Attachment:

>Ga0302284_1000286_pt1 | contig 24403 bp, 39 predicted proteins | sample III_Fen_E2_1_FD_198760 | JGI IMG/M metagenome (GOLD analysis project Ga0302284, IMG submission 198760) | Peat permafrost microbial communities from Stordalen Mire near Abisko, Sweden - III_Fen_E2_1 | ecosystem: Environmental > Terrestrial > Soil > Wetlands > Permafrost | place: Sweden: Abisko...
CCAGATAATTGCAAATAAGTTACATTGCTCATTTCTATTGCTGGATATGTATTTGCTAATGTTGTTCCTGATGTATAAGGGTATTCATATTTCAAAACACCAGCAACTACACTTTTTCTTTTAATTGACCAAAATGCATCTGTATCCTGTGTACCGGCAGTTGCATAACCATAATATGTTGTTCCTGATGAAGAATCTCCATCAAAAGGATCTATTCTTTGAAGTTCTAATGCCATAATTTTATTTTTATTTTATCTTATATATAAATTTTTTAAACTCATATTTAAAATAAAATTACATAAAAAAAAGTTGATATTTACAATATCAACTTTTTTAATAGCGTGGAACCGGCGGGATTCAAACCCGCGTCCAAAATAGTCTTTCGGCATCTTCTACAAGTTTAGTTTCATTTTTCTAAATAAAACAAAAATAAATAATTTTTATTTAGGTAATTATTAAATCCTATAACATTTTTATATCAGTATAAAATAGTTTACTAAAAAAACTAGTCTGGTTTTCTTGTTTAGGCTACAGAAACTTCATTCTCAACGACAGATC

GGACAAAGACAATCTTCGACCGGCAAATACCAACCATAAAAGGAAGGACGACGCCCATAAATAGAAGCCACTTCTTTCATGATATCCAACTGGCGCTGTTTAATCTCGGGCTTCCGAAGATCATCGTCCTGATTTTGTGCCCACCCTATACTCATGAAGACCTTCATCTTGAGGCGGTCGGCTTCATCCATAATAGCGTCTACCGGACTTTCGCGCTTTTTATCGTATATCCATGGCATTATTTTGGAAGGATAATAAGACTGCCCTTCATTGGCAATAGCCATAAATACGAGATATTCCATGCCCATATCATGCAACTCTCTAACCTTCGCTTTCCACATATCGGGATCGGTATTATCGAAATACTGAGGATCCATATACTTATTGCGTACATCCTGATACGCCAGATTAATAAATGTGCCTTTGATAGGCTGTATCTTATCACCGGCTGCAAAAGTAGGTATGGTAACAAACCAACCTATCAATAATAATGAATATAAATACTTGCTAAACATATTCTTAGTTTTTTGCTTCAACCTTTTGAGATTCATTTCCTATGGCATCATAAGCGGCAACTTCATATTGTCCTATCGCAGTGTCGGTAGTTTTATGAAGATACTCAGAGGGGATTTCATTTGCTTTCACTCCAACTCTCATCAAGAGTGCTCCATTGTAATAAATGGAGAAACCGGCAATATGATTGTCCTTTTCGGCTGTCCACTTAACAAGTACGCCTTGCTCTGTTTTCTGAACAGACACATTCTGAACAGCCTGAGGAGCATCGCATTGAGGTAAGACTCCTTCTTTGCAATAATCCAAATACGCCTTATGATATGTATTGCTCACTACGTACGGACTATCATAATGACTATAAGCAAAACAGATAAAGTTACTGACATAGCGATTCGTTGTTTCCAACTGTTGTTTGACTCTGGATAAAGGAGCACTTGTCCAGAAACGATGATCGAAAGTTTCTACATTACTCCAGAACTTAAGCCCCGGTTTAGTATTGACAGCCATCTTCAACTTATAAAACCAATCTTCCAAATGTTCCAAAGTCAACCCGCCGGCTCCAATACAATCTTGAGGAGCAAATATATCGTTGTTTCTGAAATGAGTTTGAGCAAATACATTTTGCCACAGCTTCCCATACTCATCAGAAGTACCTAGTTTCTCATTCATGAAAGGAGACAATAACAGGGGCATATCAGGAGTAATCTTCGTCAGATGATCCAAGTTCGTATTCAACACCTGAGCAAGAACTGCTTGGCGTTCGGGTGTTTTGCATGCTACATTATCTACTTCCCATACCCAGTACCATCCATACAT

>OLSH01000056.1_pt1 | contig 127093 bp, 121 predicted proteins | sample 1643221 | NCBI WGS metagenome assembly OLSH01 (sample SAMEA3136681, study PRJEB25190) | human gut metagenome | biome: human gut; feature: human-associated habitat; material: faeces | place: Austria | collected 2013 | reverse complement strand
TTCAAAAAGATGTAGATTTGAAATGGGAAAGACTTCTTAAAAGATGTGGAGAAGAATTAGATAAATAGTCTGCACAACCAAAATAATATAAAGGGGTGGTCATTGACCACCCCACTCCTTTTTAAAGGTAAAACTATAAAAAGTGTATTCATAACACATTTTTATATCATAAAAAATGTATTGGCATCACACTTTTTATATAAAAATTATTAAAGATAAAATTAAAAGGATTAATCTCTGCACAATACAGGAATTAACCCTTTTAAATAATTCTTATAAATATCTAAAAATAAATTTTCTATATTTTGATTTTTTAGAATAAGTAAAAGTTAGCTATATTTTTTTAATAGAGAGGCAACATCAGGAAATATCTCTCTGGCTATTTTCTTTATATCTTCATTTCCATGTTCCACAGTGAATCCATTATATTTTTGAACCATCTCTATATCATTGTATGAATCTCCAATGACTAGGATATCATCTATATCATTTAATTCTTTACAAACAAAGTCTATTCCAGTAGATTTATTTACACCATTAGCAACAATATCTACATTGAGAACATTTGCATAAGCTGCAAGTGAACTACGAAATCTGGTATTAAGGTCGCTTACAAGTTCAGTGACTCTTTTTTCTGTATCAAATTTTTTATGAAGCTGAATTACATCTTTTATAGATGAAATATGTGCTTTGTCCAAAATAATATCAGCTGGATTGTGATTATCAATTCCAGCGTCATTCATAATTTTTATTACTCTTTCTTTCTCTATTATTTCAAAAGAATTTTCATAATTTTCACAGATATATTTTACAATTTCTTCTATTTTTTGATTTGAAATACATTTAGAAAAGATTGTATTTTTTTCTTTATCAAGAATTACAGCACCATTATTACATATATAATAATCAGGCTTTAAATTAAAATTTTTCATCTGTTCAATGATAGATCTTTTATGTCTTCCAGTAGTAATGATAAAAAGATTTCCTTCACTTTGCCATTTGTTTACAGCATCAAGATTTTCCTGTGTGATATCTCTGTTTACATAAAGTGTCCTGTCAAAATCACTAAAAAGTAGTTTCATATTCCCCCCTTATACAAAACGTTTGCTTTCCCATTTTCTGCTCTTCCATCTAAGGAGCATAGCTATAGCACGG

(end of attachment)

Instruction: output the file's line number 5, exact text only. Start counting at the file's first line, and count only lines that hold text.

TTCAAAAAGATGTAGATTTGAAATGGGAAAGACTTCTTAAAAGATGTGGAGAAGAATTAGATAAATAGTCTGCACAACCAAAATAATATAAAGGGGTGGTCATTGACCACCCCACTCCTTTTTAAAGGTAAAACTATAAAAAGTGTATTCATAACACATTTTTATATCATAAAAAATGTATTGGCATCACACTTTTTATATAAAAATTATTAAAGATAAAATTAAAAGGATTAATCTCTGCACAATACAGGAATTAACCCTTTTAAATAATTCTTATAAATATCTAAAAATAAATTTTCTATATTTTGATTTTTTAGAATAAGTAAAAGTTAGCTATATTTTTTTAATAGAGAGGCAACATCAGGAAATATCTCTCTGGCTATTTTCTTTATATCTTCATTTCCATGTTCCACAGTGAATCCATTATATTTTTGAACCATCTCTATATCATTGTATGAATCTCCAATGACTAGGATATCATCTATATCATTTAATTCTTTACAAACAAAGTCTATTCCAGTAGATTTATTTACACCATTAGCAACAATATCTACATTGAGAACATTTGCATAAGCTGCAAGTGAACTACGAAATCTGGTATTAAGGTCGCTTACAAGTTCAGTGACTCTTTTTTCTGTATCAAATTTTTTATGAAGCTGAATTACATCTTTTATAGATGAAATATGTGCTTTGTCCAAAATAATATCAGCTGGATTGTGATTATCAATTCCAGCGTCATTCATAATTTTTATTACTCTTTCTTTCTCTATTATTTCAAAAGAATTTTCATAATTTTCACAGATATATTTTACAATTTCTTCTATTTTTTGATTTGAAATACATTTAGAAAAGATTGTATTTTTTTCTTTATCAAGAATTACAGCACCATTATTACATATATAATAATCAGGCTTTAAATTAAAATTTTTCATCTGTTCAATGATAGATCTTTTATGTCTTCCAGTAGTAATGATAAAAAGATTTCCTTCACTTTGCCATTTGTTTACAGCATCAAGATTTTCCTGTGTGATATCTCTGTTTACATAAAGTGTCCTGTCAAAATCACTAAAAAGTAGTTTCATATTCCCCCCTTATACAAAACGTTTGCTTTCCCATTTTCTGCTCTTCCATCTAAGGAGCATAGCTATAGCACGG